11 ways to keep your brain in shape
You look after sick patients and worried clients on a daily basis. But what are you doing to take care of yourself? Maybe you work out regularly to stay in good physical shape—But you’ve also got to work out your mind in order to stay healthy as you age and to give your veterinary clients and patients your very best. Here are some tips for keeping your mind sharp, courtesy of Keith L. Black, MD, chairman of the Department of Neurosurgery at Cedars-Sinai Medical Center in Los Angeles.
1. Find a puzzle and solve it. The brain appears to respond to mental exercise—challenges that help keep it nimble. Whether games and puzzles help delay onset of dementia is the subject of debate and research. But people who keep busy with activities they enjoy—knitting, learning languages, reading—seem to have less memory impairment in later years. While the hard scientific evidence is yet to come, keeping your mind active through “play” certainly won’t hurt in the meantime.
2. Eat a nutrient-rich diet. Deficiencies in certain vitamins have been shown to decrease memory skills. B vitamins are key for concentration and memory. It’s also important to avoid sugar spikes. Your brain cells need a steady supply of glucose for fuel, and the sugar from simple carbohydrates causes a spike and rapid decline in blood sugar levels. This causes mental focus to drop fast as well. So instead of fast foods and simple sugars, choose fruits, whole grains, and vegetables along with a high-quality protein to keep brain cells evenly fueled.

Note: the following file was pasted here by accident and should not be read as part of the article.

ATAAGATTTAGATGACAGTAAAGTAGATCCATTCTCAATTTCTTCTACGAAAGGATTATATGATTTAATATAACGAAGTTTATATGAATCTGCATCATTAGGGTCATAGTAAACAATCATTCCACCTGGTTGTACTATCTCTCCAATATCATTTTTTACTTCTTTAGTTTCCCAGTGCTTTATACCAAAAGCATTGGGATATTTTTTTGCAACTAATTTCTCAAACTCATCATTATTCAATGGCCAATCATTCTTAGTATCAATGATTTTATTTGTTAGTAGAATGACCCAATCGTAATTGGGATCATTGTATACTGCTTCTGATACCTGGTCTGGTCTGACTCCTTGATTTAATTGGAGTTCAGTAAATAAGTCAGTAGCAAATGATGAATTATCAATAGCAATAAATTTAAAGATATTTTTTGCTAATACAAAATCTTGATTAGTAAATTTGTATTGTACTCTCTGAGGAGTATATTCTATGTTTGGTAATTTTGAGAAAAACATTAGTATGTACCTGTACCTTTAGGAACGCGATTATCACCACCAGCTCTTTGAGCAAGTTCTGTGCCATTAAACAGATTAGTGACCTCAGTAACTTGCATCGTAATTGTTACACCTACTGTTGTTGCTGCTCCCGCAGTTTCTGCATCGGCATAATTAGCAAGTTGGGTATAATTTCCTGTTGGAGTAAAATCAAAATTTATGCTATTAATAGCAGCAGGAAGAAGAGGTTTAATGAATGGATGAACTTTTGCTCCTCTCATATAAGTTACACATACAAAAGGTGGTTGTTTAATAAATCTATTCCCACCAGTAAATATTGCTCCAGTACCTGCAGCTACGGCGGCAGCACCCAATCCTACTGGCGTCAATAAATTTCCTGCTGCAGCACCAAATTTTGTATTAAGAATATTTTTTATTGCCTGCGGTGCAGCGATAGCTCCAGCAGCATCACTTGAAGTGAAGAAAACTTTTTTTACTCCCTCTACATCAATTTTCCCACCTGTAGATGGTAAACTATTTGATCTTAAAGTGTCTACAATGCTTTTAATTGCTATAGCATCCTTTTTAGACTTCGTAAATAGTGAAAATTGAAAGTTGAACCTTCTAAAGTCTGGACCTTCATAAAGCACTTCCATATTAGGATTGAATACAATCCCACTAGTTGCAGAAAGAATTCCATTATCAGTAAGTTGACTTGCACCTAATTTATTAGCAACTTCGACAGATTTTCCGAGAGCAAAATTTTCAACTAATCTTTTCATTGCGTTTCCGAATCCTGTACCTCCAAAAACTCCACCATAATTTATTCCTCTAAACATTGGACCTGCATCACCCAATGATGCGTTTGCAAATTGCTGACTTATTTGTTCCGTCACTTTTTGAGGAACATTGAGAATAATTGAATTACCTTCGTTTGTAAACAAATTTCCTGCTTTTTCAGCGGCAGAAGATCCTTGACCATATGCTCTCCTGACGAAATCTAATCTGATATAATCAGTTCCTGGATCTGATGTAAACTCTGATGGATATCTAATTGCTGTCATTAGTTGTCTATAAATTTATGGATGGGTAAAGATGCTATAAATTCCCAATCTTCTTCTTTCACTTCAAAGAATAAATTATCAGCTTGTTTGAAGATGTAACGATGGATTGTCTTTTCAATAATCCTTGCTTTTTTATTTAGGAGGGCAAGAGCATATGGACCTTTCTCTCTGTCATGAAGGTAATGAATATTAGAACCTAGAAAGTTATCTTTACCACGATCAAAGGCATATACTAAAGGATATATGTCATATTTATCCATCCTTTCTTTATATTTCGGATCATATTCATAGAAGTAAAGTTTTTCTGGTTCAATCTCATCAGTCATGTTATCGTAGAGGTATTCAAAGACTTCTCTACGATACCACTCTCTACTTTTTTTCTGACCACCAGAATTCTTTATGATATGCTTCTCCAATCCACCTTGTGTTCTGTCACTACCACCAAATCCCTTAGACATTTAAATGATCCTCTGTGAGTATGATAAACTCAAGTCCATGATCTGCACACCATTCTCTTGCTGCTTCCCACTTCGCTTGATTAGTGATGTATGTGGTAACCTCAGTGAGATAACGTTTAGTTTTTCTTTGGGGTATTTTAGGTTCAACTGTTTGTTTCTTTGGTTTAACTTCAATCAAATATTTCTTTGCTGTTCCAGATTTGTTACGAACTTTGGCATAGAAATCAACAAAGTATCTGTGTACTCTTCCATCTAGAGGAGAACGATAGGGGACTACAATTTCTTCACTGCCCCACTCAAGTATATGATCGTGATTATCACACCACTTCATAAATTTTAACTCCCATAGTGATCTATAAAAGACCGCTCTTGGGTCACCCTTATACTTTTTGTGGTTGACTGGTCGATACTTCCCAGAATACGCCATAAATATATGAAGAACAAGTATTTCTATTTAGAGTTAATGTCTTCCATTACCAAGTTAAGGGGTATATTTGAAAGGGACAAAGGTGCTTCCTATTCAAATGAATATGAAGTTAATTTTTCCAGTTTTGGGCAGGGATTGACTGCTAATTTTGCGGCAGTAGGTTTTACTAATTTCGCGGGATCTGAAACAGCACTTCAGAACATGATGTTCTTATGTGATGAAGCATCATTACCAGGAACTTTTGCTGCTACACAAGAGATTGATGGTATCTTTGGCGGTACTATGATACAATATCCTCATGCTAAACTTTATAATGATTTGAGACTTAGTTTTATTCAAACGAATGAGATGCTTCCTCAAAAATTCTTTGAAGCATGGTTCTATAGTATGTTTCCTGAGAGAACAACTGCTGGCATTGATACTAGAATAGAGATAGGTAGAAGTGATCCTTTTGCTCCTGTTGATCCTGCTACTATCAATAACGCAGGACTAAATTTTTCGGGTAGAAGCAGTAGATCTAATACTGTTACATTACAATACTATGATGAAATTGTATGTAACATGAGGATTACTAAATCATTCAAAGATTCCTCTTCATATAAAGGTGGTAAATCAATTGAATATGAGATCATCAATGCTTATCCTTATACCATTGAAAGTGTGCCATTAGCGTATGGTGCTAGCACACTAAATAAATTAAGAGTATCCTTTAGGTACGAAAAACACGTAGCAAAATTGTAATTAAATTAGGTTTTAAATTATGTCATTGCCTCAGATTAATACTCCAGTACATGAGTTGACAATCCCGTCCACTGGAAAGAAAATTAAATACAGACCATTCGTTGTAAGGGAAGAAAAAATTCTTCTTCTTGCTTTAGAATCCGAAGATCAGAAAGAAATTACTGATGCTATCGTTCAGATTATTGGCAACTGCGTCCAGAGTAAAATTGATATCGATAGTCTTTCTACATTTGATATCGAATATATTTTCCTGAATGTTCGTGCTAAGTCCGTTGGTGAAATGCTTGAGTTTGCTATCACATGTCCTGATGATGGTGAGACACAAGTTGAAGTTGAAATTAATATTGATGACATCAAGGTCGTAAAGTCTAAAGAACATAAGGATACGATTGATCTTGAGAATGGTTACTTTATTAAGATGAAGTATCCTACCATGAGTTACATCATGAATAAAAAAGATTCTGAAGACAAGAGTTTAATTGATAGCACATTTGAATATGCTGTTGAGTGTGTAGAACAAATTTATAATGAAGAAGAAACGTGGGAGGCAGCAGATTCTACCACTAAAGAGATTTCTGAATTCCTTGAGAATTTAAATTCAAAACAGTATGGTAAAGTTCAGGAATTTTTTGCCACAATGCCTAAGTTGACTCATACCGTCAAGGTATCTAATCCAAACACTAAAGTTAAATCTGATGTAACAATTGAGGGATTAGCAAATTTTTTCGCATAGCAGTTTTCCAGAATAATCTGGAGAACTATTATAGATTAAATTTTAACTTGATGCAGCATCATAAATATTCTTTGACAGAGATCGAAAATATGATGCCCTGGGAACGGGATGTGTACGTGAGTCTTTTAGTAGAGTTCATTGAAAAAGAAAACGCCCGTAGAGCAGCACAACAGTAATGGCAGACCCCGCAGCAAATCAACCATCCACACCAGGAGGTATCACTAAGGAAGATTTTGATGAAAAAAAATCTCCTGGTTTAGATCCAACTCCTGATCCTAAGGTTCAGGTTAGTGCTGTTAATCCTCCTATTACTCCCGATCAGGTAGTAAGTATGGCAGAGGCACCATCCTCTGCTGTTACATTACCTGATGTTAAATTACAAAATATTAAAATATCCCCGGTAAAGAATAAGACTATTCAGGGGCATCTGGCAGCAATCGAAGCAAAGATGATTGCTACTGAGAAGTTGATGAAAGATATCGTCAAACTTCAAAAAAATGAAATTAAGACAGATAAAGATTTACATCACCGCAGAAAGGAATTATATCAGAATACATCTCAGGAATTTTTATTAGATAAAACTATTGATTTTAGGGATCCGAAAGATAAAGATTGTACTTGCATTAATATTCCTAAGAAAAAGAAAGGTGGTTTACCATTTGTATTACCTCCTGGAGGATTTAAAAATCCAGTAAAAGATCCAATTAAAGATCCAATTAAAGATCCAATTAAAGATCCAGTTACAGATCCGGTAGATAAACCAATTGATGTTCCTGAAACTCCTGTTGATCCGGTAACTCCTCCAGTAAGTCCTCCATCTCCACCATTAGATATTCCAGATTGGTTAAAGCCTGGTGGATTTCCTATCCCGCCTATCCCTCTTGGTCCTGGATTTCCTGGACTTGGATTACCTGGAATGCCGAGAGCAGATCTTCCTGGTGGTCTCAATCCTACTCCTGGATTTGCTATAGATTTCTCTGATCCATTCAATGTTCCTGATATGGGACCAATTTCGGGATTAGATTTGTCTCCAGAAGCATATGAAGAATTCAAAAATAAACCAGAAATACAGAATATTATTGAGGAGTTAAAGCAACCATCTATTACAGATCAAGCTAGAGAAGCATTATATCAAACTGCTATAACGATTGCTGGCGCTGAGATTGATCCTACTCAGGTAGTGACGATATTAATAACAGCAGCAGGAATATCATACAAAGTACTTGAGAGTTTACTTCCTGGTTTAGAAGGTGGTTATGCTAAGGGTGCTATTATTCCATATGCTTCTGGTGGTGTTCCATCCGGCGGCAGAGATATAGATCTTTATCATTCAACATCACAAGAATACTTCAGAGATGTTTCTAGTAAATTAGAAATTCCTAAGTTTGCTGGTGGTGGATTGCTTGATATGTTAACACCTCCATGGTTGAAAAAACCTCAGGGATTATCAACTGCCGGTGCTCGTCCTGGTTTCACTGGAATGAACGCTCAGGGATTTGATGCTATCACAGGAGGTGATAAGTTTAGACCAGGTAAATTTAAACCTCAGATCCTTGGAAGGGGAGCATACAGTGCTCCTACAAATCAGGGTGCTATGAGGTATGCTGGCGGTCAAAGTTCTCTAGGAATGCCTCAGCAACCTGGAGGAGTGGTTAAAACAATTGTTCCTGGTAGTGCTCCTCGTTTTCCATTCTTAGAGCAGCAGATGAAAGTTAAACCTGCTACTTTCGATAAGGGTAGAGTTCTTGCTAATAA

3. Don’t jump on every food fad, but pay attention to trends. No single miracle food will prevent or reverse brain disorders. But there do appear to be many health benefits in fruits and vegetables—particularly berries. Substances in thee foods seem to reduce age-related brain cell deficits and improve cell-to-cell signaling. The best long-term brain diet includes a variety of whole grains, fruits, vegetables, beans, nuts, seeds, and foods containing omega-3 fatty acids.
4. Drink in moderation, if you must. Over time, too much of an OK thing like alcohol can shrink brain mass and disrupt signaling chemicals in the brain, reducing memory and cognitive function.
5. Stop smoking. Some studies find a link between cigarette smoking and brain cell damage. But there’s another reason to quit smoking. Smoking is known to cause lung cancer and when that disease spreads, one of its favorite targets is the brain.
6. If you’re tired, take a nap and try to go to bed earlier. Sleep deprivation affects the brain’s ability to store and recall memories.
7. If you’re stressed, take a break. Meditate, relax, or exercise. Sometimes physical activity can help clear the mind. It also improves memory by boosting brain chemicals that encourage nerve cell growth.
8. When you participate in sports, wear a helmet and take every bump to your head seriously. If there’s a chance you have a concussion, head straight to the hospital.
9. Watch your heart health. If something is good for your heart, it’s good for your brain. When you watch your cholesterol, control your blood pressure, and exercise for your heart, your brain benefits, too.
10. Don’t ignore stroke symptoms. You’re not too young to suffer a stroke; 25 percent of all strokes occur in those younger than 65. So don’t ignore warning signs.
11. Use a headset with that cell phone. Researchers are continuing to investigate whether radio frequency waves produced by cell phones increase the risk of brain tumors. Early studies are inconclusive and some are flawed. What’s more, the effects of radio waves may not become known until a long period of time has passed, even decades. This means that results of studies could be too late for the people chattering on cell phones today. Take a cautious approach: Keep your cell phone away from your head and use the speaker function or a wired headset. Even a wireless headset emits some radiofrequency waves.